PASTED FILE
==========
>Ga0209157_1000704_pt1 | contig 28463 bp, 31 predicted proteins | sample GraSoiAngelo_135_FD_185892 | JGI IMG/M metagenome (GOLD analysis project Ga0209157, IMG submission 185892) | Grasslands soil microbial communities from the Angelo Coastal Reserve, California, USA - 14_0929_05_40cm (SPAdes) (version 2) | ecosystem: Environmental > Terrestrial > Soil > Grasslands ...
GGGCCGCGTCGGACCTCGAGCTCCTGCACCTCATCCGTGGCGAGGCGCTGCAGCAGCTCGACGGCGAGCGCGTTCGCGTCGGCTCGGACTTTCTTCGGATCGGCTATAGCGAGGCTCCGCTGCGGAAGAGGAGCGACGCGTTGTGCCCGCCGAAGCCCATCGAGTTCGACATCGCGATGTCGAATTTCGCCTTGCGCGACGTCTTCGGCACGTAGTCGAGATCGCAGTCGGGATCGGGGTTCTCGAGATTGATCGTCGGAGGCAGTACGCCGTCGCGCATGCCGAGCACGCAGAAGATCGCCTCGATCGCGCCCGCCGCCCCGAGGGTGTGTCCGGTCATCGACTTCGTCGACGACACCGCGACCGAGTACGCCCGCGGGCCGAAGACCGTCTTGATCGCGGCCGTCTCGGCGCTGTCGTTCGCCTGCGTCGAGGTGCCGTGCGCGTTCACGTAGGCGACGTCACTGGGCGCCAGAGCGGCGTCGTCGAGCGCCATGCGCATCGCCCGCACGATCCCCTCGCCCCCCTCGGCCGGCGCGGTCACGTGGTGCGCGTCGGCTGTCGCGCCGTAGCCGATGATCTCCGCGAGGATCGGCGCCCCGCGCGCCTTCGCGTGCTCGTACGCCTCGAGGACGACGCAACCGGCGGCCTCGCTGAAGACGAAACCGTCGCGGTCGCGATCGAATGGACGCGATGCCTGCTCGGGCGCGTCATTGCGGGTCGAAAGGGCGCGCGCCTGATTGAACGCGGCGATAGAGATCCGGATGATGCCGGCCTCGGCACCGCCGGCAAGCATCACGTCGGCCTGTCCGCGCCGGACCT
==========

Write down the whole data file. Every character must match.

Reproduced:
>Ga0209157_1000704_pt1 | contig 28463 bp, 31 predicted proteins | sample GraSoiAngelo_135_FD_185892 | JGI IMG/M metagenome (GOLD analysis project Ga0209157, IMG submission 185892) | Grasslands soil microbial communities from the Angelo Coastal Reserve, California, USA - 14_0929_05_40cm (SPAdes) (version 2) | ecosystem: Environmental > Terrestrial > Soil > Grasslands ...
GGGCCGCGTCGGACCTCGAGCTCCTGCACCTCATCCGTGGCGAGGCGCTGCAGCAGCTCGACGGCGAGCGCGTTCGCGTCGGCTCGGACTTTCTTCGGATCGGCTATAGCGAGGCTCCGCTGCGGAAGAGGAGCGACGCGTTGTGCCCGCCGAAGCCCATCGAGTTCGACATCGCGATGTCGAATTTCGCCTTGCGCGACGTCTTCGGCACGTAGTCGAGATCGCAGTCGGGATCGGGGTTCTCGAGATTGATCGTCGGAGGCAGTACGCCGTCGCGCATGCCGAGCACGCAGAAGATCGCCTCGATCGCGCCCGCCGCCCCGAGGGTGTGTCCGGTCATCGACTTCGTCGACGACACCGCGACCGAGTACGCCCGCGGGCCGAAGACCGTCTTGATCGCGGCCGTCTCGGCGCTGTCGTTCGCCTGCGTCGAGGTGCCGTGCGCGTTCACGTAGGCGACGTCACTGGGCGCCAGAGCGGCGTCGTCGAGCGCCATGCGCATCGCCCGCACGATCCCCTCGCCCCCCTCGGCCGGCGCGGTCACGTGGTGCGCGTCGGCTGTCGCGCCGTAGCCGATGATCTCCGCGAGGATCGGCGCCCCGCGCGCCTTCGCGTGCTCGTACGCCTCGAGGACGACGCAACCGGCGGCCTCGCTGAAGACGAAACCGTCGCGGTCGCGATCGAATGGACGCGATGCCTGCTCGGGCGCGTCATTGCGGGTCGAAAGGGCGCGCGCCTGATTGAACGCGGCGATAGAGATCCGGATGATGCCGGCCTCGGCACCGCCGGCAAGCATCACGTCGGCCTGTCCGCGCCGGACCT